5. @AlboMP: #noalition are walking away from 2016 target date on Pac Hwy by promising funding of $67.9 m before 2016 (the budget allocation from PERL)

  6. @AlboMP: Howard Govt contributed $1.3b while NSW Labor Govt contributed $2.5b – Nats now say NSW Govt can abandon their repeated commitment

    @AlboMP: At the same time they confirm they have abandoned Sydney rail funding

  7. shellbell

    Sir Garfield’s role in the dismissal is of course controversial but his tenure as Chief Justice was not. Much of his work endures today in personal injury and criminal spheres.

    And much of it in the tax field has taken decades to undo. He was a formidable friend of those who employed artificial devices to avoid tax and therefore a foe of the people. Quite consistent with his role in the dismissal.

  8. There are some unflattering photos of the LOTO being run, with says a lot. By the way, it is not a practice I condone. Anyone can be made to look bad with an out of context shot. Gins has been copping it a bit too.

    The photos the MSM choose to run out of the millions they have available says a lot about how they are slanting a story.

  9. It appears Greg Sheridan is continuing his crusade today

    [Eric Campbell @ericcampbellfcp 2m
    Greg Sheridan’s article is a dishonest and intellectually shallow attack on the ABC, from one who ignored the criminality in his own company]
    View details ·
    [Eric Campbell @ericcampbellfcp 7m
    2/2 person who believes so. I challenge Sheridan to produce a single fact to justify this libel]
    View details ·
    [Eric Campbell @ericcampbellfcp 9m
    In The Australian today, Greg Sheridan states ‘many in the ABC’ support totalitarianism. In 25 years at the ABC I have not met a single 1/2]

  10. [Eric Campbell @ericcampbellfcp 42s
    Unlike Greg Sheridan, whose foreign reporting is facilitated by 5-star junkets, I have met victims of totalitarianism throughout the world]
    View details ·

  11. [Eric Campbell @ericcampbellfcp 5s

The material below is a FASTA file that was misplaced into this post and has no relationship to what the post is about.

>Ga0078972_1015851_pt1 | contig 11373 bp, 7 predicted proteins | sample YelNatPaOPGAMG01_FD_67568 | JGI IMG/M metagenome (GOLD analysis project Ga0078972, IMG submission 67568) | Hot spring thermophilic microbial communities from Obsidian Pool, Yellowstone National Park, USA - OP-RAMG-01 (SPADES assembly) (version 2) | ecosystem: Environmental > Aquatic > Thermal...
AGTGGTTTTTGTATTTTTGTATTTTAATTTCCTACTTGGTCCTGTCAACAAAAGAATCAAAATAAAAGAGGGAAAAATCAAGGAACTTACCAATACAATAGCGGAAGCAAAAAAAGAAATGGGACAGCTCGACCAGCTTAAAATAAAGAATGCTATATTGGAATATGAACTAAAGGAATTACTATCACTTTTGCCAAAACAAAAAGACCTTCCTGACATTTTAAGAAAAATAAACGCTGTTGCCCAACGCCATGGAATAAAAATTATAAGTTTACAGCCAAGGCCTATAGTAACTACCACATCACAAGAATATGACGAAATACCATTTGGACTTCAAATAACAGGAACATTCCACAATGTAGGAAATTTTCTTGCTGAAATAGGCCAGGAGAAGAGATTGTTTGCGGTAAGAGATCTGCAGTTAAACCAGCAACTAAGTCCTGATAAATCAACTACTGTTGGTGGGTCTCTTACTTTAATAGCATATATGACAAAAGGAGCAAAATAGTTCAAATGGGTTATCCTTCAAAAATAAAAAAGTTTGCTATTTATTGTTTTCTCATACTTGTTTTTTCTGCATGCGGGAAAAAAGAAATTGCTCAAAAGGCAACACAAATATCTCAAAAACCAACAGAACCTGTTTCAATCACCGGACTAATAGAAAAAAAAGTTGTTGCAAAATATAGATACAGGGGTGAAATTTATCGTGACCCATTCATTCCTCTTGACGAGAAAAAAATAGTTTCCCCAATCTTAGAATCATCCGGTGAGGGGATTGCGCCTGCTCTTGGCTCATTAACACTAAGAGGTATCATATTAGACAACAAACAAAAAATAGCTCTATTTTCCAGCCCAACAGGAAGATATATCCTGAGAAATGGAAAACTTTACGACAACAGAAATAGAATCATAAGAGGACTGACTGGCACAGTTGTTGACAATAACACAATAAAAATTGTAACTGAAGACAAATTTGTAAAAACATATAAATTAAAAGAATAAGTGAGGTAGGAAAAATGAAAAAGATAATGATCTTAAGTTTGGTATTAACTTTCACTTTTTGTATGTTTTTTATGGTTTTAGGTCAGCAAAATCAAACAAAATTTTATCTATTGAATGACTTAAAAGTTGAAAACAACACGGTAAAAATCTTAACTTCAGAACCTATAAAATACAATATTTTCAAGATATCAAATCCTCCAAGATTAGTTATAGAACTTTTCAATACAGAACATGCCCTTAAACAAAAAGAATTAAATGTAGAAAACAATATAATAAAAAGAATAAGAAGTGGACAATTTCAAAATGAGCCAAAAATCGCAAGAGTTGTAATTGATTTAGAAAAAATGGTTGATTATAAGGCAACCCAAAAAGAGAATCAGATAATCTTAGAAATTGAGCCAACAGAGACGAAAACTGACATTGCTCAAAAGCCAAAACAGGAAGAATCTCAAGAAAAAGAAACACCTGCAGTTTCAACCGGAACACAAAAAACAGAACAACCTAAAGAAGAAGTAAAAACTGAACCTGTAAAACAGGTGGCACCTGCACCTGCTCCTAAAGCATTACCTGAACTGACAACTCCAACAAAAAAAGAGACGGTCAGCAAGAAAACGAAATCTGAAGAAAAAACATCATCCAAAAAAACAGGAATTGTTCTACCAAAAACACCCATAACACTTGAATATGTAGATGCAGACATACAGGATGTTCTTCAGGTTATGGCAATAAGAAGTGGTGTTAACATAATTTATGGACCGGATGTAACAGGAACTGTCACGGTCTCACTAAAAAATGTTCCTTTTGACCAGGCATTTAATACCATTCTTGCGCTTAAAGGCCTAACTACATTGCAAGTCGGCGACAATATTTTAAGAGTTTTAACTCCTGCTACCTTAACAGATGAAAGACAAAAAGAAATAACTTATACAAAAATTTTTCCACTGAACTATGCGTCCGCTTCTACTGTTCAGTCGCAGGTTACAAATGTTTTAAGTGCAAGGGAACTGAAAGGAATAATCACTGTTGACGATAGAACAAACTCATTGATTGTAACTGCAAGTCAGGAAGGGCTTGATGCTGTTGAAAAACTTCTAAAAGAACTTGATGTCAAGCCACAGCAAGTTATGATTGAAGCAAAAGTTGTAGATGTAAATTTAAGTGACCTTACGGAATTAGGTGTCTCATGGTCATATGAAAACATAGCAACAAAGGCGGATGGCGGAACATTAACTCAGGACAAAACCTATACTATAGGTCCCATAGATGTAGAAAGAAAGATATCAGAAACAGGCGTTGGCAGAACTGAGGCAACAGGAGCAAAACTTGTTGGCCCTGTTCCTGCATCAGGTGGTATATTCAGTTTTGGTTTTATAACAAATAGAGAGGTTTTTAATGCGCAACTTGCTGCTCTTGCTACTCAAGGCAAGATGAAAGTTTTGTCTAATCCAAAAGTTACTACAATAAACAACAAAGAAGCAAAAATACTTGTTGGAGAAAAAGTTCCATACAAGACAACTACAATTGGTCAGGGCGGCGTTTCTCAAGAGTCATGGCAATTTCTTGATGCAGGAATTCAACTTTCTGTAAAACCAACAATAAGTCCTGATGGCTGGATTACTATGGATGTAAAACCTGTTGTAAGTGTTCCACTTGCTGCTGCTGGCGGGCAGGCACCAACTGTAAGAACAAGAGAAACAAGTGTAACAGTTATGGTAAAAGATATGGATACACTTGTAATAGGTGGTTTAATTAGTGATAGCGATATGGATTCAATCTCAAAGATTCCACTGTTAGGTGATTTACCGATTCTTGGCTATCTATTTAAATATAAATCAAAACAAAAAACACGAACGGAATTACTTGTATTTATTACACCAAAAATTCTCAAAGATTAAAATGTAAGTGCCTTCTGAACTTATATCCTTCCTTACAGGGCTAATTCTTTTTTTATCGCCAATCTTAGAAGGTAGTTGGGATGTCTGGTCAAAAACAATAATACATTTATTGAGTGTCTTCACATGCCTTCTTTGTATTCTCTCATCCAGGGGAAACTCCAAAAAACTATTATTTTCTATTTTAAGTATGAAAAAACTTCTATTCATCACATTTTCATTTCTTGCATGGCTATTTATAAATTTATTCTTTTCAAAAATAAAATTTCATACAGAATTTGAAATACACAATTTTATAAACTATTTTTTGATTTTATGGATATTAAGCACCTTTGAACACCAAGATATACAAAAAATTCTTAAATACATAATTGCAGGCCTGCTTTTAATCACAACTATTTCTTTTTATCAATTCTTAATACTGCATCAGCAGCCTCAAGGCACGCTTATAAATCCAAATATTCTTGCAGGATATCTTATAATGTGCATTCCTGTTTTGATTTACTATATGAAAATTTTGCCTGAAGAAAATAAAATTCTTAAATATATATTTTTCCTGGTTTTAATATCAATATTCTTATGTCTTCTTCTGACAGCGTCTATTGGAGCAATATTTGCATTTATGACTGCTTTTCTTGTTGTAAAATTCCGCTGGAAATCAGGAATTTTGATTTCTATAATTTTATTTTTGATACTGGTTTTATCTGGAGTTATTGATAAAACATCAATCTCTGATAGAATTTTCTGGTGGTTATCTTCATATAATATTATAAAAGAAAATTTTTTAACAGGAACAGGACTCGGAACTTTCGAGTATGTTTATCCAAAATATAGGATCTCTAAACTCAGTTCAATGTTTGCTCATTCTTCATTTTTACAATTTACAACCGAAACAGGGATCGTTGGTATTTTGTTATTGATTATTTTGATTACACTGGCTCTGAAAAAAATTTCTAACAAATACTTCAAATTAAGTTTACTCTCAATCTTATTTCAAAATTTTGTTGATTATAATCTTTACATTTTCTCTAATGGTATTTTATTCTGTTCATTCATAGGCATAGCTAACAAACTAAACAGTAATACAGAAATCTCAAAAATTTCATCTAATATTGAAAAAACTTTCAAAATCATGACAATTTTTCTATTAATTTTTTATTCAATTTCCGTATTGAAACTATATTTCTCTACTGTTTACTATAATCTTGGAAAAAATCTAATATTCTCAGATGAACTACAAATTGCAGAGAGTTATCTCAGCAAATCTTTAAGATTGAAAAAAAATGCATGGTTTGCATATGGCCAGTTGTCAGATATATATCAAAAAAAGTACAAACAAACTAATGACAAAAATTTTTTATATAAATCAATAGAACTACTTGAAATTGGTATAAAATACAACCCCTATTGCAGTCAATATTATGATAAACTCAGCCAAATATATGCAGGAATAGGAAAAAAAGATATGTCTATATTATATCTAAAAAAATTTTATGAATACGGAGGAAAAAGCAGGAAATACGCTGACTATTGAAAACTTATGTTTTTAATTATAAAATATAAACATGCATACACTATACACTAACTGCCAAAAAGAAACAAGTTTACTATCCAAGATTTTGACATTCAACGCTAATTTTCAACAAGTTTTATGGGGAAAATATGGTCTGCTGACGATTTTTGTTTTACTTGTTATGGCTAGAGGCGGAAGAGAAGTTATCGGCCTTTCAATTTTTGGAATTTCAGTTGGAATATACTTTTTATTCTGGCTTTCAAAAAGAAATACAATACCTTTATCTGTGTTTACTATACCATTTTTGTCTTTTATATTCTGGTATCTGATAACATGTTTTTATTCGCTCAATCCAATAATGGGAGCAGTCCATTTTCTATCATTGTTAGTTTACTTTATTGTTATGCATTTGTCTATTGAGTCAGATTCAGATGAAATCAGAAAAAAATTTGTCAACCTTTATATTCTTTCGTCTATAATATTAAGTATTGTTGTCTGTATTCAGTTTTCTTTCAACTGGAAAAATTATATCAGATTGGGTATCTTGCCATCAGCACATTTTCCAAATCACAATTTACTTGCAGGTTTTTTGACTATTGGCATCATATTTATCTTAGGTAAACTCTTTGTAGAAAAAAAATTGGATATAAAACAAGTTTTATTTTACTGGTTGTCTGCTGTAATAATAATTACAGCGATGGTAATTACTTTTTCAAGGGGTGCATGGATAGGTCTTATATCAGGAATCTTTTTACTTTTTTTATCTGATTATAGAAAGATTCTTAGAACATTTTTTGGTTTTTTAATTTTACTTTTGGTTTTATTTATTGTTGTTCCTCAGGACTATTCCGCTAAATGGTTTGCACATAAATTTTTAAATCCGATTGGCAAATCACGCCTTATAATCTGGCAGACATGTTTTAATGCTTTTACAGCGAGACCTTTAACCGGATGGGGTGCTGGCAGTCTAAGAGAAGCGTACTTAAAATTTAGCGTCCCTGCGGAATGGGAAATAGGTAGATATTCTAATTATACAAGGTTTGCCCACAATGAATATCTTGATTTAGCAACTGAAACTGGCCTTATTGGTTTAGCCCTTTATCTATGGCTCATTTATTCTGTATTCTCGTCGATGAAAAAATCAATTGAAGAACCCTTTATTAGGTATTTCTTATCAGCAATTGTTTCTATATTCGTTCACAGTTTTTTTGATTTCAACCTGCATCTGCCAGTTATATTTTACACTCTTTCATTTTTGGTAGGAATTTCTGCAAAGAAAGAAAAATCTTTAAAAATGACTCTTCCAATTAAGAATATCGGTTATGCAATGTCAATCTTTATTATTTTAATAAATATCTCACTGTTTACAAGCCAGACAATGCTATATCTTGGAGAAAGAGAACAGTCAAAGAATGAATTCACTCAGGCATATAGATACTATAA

If Sheridan cannot produce evidence or withdraw his libel, he reveals himself as an empty ideologue with utter disregard for truth]
    View details ·

  12. Looking at Abbott’s record over a lifetime, as he invites us to do, demonstates one thing absolutely: he’s never faced up to the consequences of his actions.

    Whether it’s getting Daddy and the goon squad to front up to court for him, or walking away from his supposed child, he’s always had someone else take the responsibility for getting him out of sticky situations.

    Now, of course, it’s Peta who manages that.

    I do have a niggling question about his time in the seminary. I can’t see anyone, on even a cursory interview, deciding he was fit for the priesthood.

    One wonders whether he was ‘sent to a monastry’ for a while, in the same way people were in Medieval times, to keep them out of trouble – a sort of anger management thing.

  13. [Zuvele Leschen ‏@ZuveleLeschen
    Revelation: David Marr NOT a Labor dirt unit, but a ‘a highly respected journalist and biographer’ … #auspol]

    @ZuveleLeschen Zoom, is Jamie Briggs a member of Labor Dirt Unit? – … on rumour about COS?

  14. Good Morning Bludgers! 🙂

    So, the Jesuit, Tony Abbott, for whom the motto is, ‘Give me the child before the age of 7, and I will give you the man’, and for whom the ancillary actions of the Prime Minister 17 years ago were of the utmost importance and had to be forensically analysed and parsed for meaning, believes his own actions at University and beyond are simply a case of, “Nothing to see here, move along!” That it can merely be seen as ‘childish’?

    I. Don’t. Think. So.

    That ‘child’ was a man. A Jesuitical zealot using intimidatory behaviour to prevail. It was wrong then, and will be forever.

    These were the actions of a man as he had been crafted by the Jesuits, and as he has been ever since and continues to be.

    As he, himself, said similarly about the PM, it goes to the character of the man who wants to lead our country. And it ain’t pretty.

  15. [If Sheridan cannot produce evidence or withdraw his libel, he reveals himself as an empty ideologue with utter disregard for truth]

    Was there any doubt in the first place?

  16. David Marr is not a legitimate journalist. He’s a crackpot who slams others for being gay even though he’s gay himself. Why didn’t Marr mention the Snow story re: Abbott?

    It doesn’t fit his propagandizing!

  17. Reposted from earlier thread (William’s “new thread” link hasn’t registered on my page – I’ve just double checked, Again)

    [So Abbott, his media & social media cheer squad are finally confronted by the truth about the lying, loud-mouthed, gutless thug from waaay back, who’s been dealing vile, lying abuse out in spades to PM Julia Gillard, but turns shifty, mendacious, gutless wonder when the truth is dealt out to him! It’s not as if his type haven’t been recognised in literature, religious and secular, over millennia. How well these words fit Abbott as retribution catches up with him!

    for all they that take the sword shall perish with the sword (Matthew 26:52;King James Version)

    Beware of false prophets, which come to you in sheep’s clothing, but inwardly they are ravening wolves. Ye shall know them by their fruits (Mathew 7:20)